The migrant issue as a case study for the Government’s incompetency

The migrant issue as a case study for the Government’s incompetency

Three months are not enough to allow for judgments to be made regarding the performance of a newly appointed government, but it is a long enough period for the first conclusions to be drawn, and the refugee-migrant issue constitutes a case study for the functioning of the government.

The current government, in collaboration with the colossal outcoursing communication structure provided by the biased media since the days it was serving as the main opposition, strongly declared that they were not like the previous “obsessed, the most failed and dangerous government since the “Metapolitefsi” era”, but rather they have a “I know what I want and how to get it” plan .

Statements like these are rather easy to make, as everybody knows that no matter the outcome this is still its grace period. However, there are some issues that do not have the luxury of time. For three months now the government has been watching migrant flows – as they themselves referred to them – grow and the islands flooding. In Moria, the refugee numbers from 5,600 have now surged to almost 13,000, while in September about 10,500 crossed the maritime border, setting a three-year record.

So far, the government has introduced KYSEA (Government Council for Foreign Affairs and Defence) and a ministry cabinet just to show proof of mobility, though this was not helpful. Its whole plan is to tighten the procedures around applications for residence and asylum, that is, to make the lives of the vulnerable population arriving in Greece even harder, so that the message is sent to the countries of origin and for the trip to not be attempted in the first place. Yet this takes time, and by then the government runs the risk of being left with around 100 thousand “immigrants” trapped in Greece, with no clue about what to do with them.

Its response to the issue might have been a complete and utter failure, but on a communication management level it is doing pretty well. Makis Voridis states that “anyone who enters the country illegally is not entitled to humanitarian treatment”, while other executives and friendly media dig up 5-year old statements by Tasia Christodoulopoulou. Olga Kefalogianni, who is trying to find a place in the next government after being left out, claims that the SYRIZA government’s share of responsibility when it comes to the migration issue is huge, even though the flows had already stopped three years ago, up until July when the current government took on. While it is obvious Erdogan is playing by his own rules, yet the blame falls on SYRIZA according the government. They are trying to reach out at the hardcore-right, almost far-right audience, the one that seeks for inhumane treatment against the vulnerable and for attacks against the left. It is the same people.

The first evidence of government unpreparedness and incompetency was noticeable even earlier, when Samothraki was cut off just one week before August 15, without even one ship available. The two ships of the businessman Manoussis, an old friend of the blues, broke down simultaneously and the government just stood there counting down the days. If is showed any signs of aptitude, that was in making sure the media would cover up the issue.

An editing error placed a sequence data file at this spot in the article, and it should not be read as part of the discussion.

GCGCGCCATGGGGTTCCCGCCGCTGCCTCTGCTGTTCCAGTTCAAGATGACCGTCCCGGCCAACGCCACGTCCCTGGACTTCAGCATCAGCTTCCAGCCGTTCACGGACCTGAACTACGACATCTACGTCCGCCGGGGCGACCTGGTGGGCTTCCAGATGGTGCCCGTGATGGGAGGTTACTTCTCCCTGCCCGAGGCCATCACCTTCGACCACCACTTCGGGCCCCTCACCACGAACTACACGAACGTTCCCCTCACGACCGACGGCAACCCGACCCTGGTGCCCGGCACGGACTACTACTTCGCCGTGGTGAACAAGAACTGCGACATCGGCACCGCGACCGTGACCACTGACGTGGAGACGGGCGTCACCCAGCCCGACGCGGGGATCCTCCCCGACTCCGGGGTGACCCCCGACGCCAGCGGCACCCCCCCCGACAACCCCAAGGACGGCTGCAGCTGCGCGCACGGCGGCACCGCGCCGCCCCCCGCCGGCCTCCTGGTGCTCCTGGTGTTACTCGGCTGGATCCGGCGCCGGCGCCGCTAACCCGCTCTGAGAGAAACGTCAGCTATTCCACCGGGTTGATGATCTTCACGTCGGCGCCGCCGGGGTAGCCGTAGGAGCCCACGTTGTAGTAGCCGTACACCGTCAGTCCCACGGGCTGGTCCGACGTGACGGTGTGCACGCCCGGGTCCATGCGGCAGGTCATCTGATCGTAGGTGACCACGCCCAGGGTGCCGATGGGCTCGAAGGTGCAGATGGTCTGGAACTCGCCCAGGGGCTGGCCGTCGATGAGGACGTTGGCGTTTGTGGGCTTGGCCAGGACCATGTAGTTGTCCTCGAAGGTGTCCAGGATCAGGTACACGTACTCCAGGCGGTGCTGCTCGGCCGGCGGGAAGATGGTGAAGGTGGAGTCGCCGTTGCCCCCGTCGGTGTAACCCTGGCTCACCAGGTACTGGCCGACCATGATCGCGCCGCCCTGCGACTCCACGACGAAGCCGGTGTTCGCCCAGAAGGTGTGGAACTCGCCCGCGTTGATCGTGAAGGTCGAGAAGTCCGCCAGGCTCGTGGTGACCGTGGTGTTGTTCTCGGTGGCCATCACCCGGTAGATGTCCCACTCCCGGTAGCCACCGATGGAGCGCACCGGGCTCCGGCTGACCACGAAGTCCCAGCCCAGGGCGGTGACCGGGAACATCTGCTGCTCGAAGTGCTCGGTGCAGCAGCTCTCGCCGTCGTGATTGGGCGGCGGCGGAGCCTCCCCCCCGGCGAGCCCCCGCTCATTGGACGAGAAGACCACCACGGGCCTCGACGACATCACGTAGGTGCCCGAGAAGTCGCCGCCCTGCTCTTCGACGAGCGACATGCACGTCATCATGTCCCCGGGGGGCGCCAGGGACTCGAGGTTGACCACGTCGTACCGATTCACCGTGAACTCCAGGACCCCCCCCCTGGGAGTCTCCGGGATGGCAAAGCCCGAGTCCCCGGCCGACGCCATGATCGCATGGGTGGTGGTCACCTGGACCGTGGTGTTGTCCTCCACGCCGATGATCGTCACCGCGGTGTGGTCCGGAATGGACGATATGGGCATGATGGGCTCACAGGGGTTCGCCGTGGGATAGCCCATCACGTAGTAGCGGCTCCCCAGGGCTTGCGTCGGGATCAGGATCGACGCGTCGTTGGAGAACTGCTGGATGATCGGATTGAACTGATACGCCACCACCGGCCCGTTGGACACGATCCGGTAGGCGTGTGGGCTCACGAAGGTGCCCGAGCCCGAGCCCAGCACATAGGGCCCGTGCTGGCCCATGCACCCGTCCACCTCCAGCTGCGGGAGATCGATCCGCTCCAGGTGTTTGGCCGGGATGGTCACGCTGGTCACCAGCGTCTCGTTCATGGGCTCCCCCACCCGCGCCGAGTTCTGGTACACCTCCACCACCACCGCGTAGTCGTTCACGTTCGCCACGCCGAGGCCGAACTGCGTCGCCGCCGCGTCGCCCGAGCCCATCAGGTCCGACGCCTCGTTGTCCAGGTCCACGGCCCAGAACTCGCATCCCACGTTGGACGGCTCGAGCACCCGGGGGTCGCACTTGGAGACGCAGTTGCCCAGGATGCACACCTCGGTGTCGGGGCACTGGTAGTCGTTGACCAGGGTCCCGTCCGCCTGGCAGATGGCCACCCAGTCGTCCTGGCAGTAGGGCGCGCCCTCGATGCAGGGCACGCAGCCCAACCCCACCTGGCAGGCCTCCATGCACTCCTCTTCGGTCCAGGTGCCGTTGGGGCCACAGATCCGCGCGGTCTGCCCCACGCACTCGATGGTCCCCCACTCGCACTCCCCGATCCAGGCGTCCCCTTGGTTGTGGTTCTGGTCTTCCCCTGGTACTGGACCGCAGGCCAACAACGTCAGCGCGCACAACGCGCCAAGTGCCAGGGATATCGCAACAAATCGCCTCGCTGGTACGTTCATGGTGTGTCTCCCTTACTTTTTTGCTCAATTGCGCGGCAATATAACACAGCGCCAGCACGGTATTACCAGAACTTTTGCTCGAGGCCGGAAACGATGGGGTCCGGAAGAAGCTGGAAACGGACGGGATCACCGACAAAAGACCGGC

They did not do any better when Thomas Cook collapsed either. The reports from the executives which attended the famous inter-ministerial meeting were a burlesque. The executives gathered up without having prepared anything at all, and they simply sat there staring at each other, wondering if anyone knew how to handle the issue. Once again, though, the friendly media helped them out.

Moving on to more serious subjects, it turned out that the absence of any mentions regarding foreign policy issues from the government’s program statements, alongside Kyriakos Mitsotakis’ appearance at TIF was ultimately a result of no foreign policy framework in the works existing in the first place. On the subject of the Greek-Turkish relations, the toned-down policy allowed Turkey to become –indeed- even more provocative, to block via Navtex the heart of the Aegean for almost a whole month for the first time ever, while the Turkish drones are flying over the Greek warships. After three months, Kyriakos Mitsotakis pressed the restart button through “personal meetings with Erdogan, in which he has faith “. He obviously thinks he will achieve on a personal level with Erdogan what Kostas Karamanlis, George Papandreou, Antonis Samaras and Alexis Tsipras failed to do. Maybe he is trading with him.

Overall, the problems created by the executive state gradually emerge. A parallel governance structure consisting of the Maximos Mansion guardians, which operates next to the mechanism of the 51 ministers and deputy ministers – of whom 22 are non-parliamentary – causes malfunctions and frictions. Ultimately it is the broader network of Maximos Mansion that holds the keys, with the many communication consultants who are now starting to get in each other’s face. /ibna